Carrot Noodles With Lime & Chilli

Ingredients

  • 2 carrots, peeled and spiralized
  • 1 tablespoon lime juice
  • 2 Jalapeno chilis, deseeded and finely chopped
  • 1/4 cup fresh coriander, finely chopped
  • 2 tblspn coconut oil
  • 1/2 teaspoon salt
  • 1/2 teaspoon black pepper

Directions

Prep: 1. Peel and spiralize carrots. 2. Remove seeds and finely chop chilis. 3. Finely chop fresh coriander. Make: 1. Combine the coconut oil, lime juice and jalapeno together to make a dressing. 2. Place the carrots in a bowl. 3. Pour the dressing over the carrots and add the coriander. Blend well to ensure all pieces are covered with the dressing. 4. Season to taste.
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Nutrition Information Per Serving (based on 1 serving)

Calories 130; Protein 4.16 g; Fat 1.06 g; Carbs 29.82 g; Fiber 8.51 g; Sugar 12.67 g.
Source: Gatheredtable.com

Tips for Dealing with Constipation after Bariatric Surgery

People normally have bowel movements ranging from a few times a week to two to three times daily. After weight-loss surgery, the number and consistency of bowel movements will change. Missing a bowel movement does not mean you have constipation. Rather, if the consistency of your stool is hard and it is difficult to pass, that is considered constipation.
During the period immediately after weight-loss surgery, you will likely have fewer bowel movements. This is because you are eating very little. Later, you may experience constipation. Common causes in the first few months after surgery include inadequate fiber consumption due to limited stomach capacity and an emphasis on eating enough protein. Also, inadequate fluid consumption is a common culprit.

If it has been awhile since your surgery but you are still having issues with constipation, before you start adding a fiber supplement try to add fiber through your diet by doing the “Seven-day 3-2-1 challenge” – where you consume 3 servings of fruits/vegetables (1 serving = ½ cup), drink 2 liter of water (or 64 oz), and have 1 serving of oats or bran-containing products (1 serving = ½ cup) food each day for a full week. If after the seven days your bowel movements don’t improve, experiment with the following fiber supplements until you find what works for you. Start with the smallest dosage and increase as tolerated. For products containing inulin limit dosage to no more than 10-15 grams/day. For products with wheat dextrin you can take higher dosages – 30-45 grams/day. As you add more fiber to your diet either from foods or supplements make sure to also increase fluid intake.

  • Alive (Nature’s Way)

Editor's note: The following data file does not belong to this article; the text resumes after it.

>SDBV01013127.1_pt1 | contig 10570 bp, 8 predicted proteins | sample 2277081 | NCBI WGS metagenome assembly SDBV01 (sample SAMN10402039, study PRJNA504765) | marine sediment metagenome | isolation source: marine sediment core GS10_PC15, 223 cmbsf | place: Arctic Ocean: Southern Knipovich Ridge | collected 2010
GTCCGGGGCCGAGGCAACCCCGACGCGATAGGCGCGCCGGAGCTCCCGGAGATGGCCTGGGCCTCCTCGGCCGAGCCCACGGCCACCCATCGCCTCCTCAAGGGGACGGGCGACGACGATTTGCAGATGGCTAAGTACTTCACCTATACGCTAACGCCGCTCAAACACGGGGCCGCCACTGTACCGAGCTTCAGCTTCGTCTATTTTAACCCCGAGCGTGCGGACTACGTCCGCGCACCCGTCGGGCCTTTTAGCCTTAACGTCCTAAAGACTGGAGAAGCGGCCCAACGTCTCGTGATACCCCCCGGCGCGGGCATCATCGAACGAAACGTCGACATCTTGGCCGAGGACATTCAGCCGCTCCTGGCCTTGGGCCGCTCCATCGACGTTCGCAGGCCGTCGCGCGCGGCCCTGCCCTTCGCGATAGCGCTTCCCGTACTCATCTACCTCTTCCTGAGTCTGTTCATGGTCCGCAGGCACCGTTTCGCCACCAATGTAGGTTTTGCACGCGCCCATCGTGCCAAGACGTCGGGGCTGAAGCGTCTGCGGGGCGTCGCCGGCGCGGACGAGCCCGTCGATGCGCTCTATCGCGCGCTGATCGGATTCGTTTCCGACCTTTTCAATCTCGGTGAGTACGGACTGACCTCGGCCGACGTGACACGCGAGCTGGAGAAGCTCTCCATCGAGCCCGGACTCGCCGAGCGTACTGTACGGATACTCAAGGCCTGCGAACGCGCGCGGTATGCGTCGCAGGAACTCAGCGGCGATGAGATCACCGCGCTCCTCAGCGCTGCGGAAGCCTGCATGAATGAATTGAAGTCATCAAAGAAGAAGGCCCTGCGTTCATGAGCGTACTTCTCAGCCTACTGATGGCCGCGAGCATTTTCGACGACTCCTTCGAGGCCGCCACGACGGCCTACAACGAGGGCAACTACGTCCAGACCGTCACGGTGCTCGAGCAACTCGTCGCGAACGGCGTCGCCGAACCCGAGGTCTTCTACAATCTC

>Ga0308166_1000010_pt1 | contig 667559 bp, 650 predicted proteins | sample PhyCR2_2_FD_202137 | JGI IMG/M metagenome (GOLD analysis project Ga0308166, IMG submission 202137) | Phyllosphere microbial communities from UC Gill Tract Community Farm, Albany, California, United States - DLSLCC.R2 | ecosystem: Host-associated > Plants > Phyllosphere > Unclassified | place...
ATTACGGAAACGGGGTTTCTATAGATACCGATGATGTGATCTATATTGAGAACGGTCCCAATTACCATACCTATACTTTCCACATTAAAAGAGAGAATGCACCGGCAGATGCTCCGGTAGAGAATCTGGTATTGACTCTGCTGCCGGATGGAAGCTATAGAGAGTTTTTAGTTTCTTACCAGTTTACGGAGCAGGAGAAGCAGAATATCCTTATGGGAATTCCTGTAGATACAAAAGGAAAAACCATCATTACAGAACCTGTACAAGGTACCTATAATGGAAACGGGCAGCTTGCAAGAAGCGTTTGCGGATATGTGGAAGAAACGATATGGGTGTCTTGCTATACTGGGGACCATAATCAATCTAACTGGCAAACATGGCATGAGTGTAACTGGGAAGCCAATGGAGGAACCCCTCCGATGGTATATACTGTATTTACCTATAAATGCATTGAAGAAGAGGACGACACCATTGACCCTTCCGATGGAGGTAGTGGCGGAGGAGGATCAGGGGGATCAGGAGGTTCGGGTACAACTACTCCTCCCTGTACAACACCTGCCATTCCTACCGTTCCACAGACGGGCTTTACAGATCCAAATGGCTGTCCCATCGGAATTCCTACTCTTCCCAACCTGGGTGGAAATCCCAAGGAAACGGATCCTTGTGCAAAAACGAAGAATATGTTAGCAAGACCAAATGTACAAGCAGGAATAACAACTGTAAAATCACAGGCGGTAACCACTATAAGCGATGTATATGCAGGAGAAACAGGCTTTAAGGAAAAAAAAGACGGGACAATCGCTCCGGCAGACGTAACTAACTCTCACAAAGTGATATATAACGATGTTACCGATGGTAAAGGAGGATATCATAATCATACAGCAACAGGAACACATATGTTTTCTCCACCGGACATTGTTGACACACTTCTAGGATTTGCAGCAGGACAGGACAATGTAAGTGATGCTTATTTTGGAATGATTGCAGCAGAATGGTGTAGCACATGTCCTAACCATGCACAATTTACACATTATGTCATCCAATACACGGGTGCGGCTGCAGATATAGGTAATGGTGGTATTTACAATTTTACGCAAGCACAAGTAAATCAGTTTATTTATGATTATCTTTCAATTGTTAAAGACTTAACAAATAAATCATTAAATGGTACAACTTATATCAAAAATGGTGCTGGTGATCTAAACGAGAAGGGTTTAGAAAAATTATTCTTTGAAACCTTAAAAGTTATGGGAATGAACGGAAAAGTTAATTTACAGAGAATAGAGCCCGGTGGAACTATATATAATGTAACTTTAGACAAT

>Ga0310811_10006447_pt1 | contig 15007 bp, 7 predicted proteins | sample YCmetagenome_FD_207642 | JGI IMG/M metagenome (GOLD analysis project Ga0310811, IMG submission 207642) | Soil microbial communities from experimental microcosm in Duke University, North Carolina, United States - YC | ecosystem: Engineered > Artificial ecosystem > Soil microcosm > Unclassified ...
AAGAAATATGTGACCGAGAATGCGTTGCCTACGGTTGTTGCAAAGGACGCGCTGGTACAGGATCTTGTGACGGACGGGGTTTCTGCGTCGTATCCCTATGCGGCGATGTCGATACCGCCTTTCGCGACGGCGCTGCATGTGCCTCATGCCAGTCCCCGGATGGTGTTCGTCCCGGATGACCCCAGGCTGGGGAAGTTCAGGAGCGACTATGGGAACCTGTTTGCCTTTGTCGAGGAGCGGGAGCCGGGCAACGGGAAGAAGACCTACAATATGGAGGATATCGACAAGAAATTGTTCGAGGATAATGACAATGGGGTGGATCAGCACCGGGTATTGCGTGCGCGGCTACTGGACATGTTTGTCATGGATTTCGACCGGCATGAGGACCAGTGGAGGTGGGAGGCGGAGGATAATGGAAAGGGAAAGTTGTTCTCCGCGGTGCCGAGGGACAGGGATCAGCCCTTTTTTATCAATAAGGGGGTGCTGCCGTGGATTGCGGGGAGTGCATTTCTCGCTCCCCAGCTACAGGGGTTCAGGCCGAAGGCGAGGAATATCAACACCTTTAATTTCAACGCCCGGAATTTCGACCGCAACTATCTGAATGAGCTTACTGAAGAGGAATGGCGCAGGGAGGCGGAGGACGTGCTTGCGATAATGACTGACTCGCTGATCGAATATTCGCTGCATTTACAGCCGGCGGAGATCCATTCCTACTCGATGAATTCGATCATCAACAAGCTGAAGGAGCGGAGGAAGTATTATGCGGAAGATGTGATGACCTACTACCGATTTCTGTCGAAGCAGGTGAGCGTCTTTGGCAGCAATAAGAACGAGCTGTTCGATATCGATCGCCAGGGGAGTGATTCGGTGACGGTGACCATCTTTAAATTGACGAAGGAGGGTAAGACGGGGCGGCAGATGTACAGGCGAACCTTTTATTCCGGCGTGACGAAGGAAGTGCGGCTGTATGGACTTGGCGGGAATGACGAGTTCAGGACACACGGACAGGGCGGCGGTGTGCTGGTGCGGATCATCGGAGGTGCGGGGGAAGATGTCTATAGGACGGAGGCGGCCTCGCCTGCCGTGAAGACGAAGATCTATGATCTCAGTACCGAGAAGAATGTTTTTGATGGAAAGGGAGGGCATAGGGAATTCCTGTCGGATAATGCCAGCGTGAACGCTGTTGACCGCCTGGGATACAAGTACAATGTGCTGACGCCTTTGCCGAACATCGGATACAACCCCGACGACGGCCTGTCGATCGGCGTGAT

• Benefiber
  • Citrucel
  • Fiber Choice
  • Konsyl or Konsyl Balance or Konsyl Fiber betic
  • Metamucil
  • Natural brand Supper Fiber by GNC
  • Nature Made Fiber
  • Regular Girl On the Go
  • Phillips Fiber Good Gummies

 

 

Dill Pikelets for One

INGREDIENTS:
2 Tbsp self rising flour
½ tsp chia seeds
2 tsp lemon juice
2 pinches baking soda
1 tsp chopped fresh dill
3 tsp low fat natural yogurt spray oil
2 tsp reduced fat cream cheese

METHOD:
1. In a small bowl, mix flour, seeds, lemon juice, baking soda, dill and yogurt until smooth.
2. Heat a frying pan and spray with a little oil if required.
3. Spoon half the mix into the pan to form a round, repeat with remaining mix. Cook for 2 minutes before turning, cook for a further 2 minutes and remove from pan.
4. Spread with 1 tsp of reduced fat cream cheese and sprinkle with remaining dill.

Makes 2 pikelets = 1 serving

Nutritional Information per serving:
Energy 98 Cals; Carbohydrate 14 g; Protein 3.5 g; Sugars 2 g; Fat 2.7 g Fiber 1 g; Saturated Fat 1.3 g; Sodium 260 mg.

 

Source: portiondiet.com

Tips for Fending Off Holiday Weight Gain

Get off the “I’m on a diet” mindset. Now is no time to diet. In fact, a wonderful goal for the next six weeks is to simply maintain your current body weight so that the number on the scale reads the same on New Year’s Day as it does on Thanksgiving. You can accomplish this by allowing yourself (and planning ahead for) indulging in small amounts of your favorite holiday treats. But be sure to make sensible eating choices the rest of the time.

Exercise more to offset holiday overeating. Don’t let your shopping and party commitments squeeze out your workouts. Now more than ever is when you need to increase your physical activity so that you can balance out the extra holiday splurges. If you have an exercise partner or a personal trainer, make a “contract” with them to get an extra weekly workout in to cover your inevitable holiday indulgences.

Follow good eating guidelines: Eat breakfast, don’t skip meals, drink all your calorie-free liquid, and eat small, frequent, lighter meals at home. Carry healthy snacks like fruits and veggies and light yogurt, and never, ever arrive hungry at an event where holiday treats are being served. These yummy delights are impossible to resist when one is famished. Before you go, appease your appetite with some light snacks such as whole-grain crackers and string cheese, veggies and hummus dip, or a glass of tomato juice. And don’t forget to bring your own “lighter” holiday makeover dish to the party.

Use only small plates and load up on salad first if you attend a buffet. Take small tastes of the food and eat only what you love.

Limit alcohol consumption (liquid calories). Alcohol is highly caloric, plus it can sabotage your best laid plans by affecting your judgment. After a few drinks it’s much harder to refrain from eating all those rich gooey desserts. If you do drink, stick with the lighter choices: A 4-ounce wine or champagne weighs in at just 80 calories versus a 5-ounce cocktail, a heavy 300 calories. Try alternating an alcoholic drink with a water and lime.

 

Remember what really matters during the holidays. Focus less on the food and drinks and more on celebrating the beauty of the season and the company of the people you love—your family and friends.

Give yourself the gift of health this holiday season by sticking with your fitness routine and planning ahead to curb excessive overeating.

The Truth About Holiday Weight Gain

How Much Weight Do We Really Gain?

Most people think the average American gains about 5 pounds over the holidays. According to a study in the New England Journal of Medicine, most of us gain an average of 1 pound (5 pounds for overweight people) between Thanksgiving Day and New Year’s Day. The reality is, we fail to lose that 1 pound of holiday weight gain. And that adds up to a lot of weight gain over the years.

 

Why Do So Many of Us Gain Weight over the Holidays?